The vexing and difficult art of holding opposing views

The vexing and difficult art of holding opposing views

“Money makes people more of what they already are,” remarked my friend and fellow hedge fund investor Ted Seides. He continued, “If you are a greedy person, you’re going to want more money. If you’re a kind person, you’’re going to become even kinder.” This seemed uncontroversial.

Not so fast, injected Brent Beshore

Dang. It was much easier to reflect on my own kindness while dismissing greed. Pick a lane, one that feels good, and call it a day. But could both these statements be true?

The “greedy” descriptor made me feel icky. Am I greedy, I wondered? After all, I was a far cry from the hedge fund billionaires who take their employees’ frequent flier miles into their personal accounts. Yet, I didn’t join Wall Street to donate half my pay.

This brief inquiry uncovered (and triggered) many conflicting emotions ranging from financial security, freedom, and self-reliance.

These dualities exist everywhere. Take politics today, the proverbial “Best of times and worst of times.” It’s hard to recall a time where one wasn’t bombarded by the 24/7 news cycle of fear mongering, lies, scandal, violence, injustice, and environmental calamity. Yet can we concurrently hold that the trends of disease eradication, poverty reduction, life expectancy, and deaths due to violence, are resoundingly moving in the right direction? Could both these statements be true?

What the best thinkers have in common

Charlie Munger said, “The best thinkers can hold two opposing views at once.” It sounds so obvious, yet why is it so difficult? First, it takes a lot of mental energy. It’s much easier to swipe to another article that reinforces your belief and then call it a day. or dismiss an idea that doesn’t align with your world view. Second, we’re status-seeking beings and our desire for tribal acceptance is deeply coded into our DNA.

But embracing these dualities extends well beyond the realm of politics and into our personal lives. Here are a few of my own dualities:

  • Delayed gratification vs. living in the moment
  • Living a life of purpose vs. a life of financial security
  • Reducing my ego vs. embracing my ambition
  • Honoring my ambition vs. the anxiety that accompanies it

The beauty in reconciling dualities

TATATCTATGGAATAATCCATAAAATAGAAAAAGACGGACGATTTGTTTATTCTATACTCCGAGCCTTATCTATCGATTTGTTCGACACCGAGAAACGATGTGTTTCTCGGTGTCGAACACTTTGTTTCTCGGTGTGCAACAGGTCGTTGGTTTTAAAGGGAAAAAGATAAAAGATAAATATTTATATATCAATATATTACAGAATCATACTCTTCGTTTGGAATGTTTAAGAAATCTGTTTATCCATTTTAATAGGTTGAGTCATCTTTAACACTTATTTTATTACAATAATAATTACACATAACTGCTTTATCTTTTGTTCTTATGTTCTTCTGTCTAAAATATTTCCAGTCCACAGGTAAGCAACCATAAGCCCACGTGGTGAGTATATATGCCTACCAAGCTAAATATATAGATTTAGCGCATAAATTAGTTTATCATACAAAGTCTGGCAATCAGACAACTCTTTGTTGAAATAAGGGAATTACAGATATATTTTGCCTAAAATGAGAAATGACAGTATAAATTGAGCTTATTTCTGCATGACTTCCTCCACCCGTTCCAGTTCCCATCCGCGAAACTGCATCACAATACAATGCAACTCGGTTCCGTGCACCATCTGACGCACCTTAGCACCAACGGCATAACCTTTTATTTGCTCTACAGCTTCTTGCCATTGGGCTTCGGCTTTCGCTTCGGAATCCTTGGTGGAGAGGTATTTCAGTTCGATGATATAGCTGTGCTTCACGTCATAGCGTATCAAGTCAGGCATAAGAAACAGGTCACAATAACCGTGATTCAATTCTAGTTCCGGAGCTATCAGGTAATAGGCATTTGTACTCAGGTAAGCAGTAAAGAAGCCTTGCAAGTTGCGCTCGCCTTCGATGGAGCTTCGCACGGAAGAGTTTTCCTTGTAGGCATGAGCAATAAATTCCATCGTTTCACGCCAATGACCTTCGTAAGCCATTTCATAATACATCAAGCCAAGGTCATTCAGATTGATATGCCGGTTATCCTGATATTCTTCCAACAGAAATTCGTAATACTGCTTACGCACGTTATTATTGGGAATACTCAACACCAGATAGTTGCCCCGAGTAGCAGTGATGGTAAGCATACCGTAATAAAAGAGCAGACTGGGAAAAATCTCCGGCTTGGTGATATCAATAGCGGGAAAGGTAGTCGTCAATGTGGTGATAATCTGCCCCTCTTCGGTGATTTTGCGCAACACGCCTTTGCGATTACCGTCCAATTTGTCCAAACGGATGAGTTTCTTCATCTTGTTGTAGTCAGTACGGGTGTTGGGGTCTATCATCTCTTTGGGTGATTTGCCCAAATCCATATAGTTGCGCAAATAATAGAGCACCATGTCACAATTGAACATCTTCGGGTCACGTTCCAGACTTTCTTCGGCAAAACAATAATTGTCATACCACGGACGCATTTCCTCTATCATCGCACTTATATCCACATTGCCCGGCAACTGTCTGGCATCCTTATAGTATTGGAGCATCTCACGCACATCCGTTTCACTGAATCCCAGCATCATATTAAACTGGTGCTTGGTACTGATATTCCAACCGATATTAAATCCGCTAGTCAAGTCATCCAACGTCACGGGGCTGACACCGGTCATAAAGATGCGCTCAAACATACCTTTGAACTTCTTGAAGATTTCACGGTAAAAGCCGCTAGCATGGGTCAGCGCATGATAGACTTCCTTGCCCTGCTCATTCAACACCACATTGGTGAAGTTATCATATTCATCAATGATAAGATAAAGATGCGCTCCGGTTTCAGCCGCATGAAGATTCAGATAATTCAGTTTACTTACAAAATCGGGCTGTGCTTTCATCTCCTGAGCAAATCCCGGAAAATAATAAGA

It’s reassuring that these are timeless questions into the human condition. Doesn’t it feel good to know that none of these dualities are mutually exclusive? I’ll probably spend my entire life exploring the tension between both extremes. And in that inquiry, I’ll get to learn truths about myself, my capabilities, and my deepest yearnings. The icky question “What motivates my greed” morphs into a playful and instructive exercise.

Take the ego, for instance. I’m pulled towards the Buddhist concept of the dissolution of ego. But I don’t want to be zero ego Khe, nor do I want to sit under a bodhi tree for my entire life. Part of what makes me who I am is the fire, energy, and ambition I bring into things which are important to me (like this essay). But as Elizabeth Gilbert adds “If you let that thing drive the WHOLE story you’re setting yourself up for a life of terrible suffering.”

I’m probably getting some eye-rolls for using the “it’s complicated” cop out to explain away the human condition. There is no easy answer, but I encourage you to playfully inquire into these dualities in your own life. Maybe the cop-out answer is blindly embracing one truth. See where it takes you. And as the late John O’Donahue said:

“The mind separates, and when it draws barriers in the heart of these dualities, the barrier becomes a real one. There’s no longer porous space for breathing. Then you have dualism and things cut-off that should belong together.”

Let’s remember to keep that porous space for breathing.

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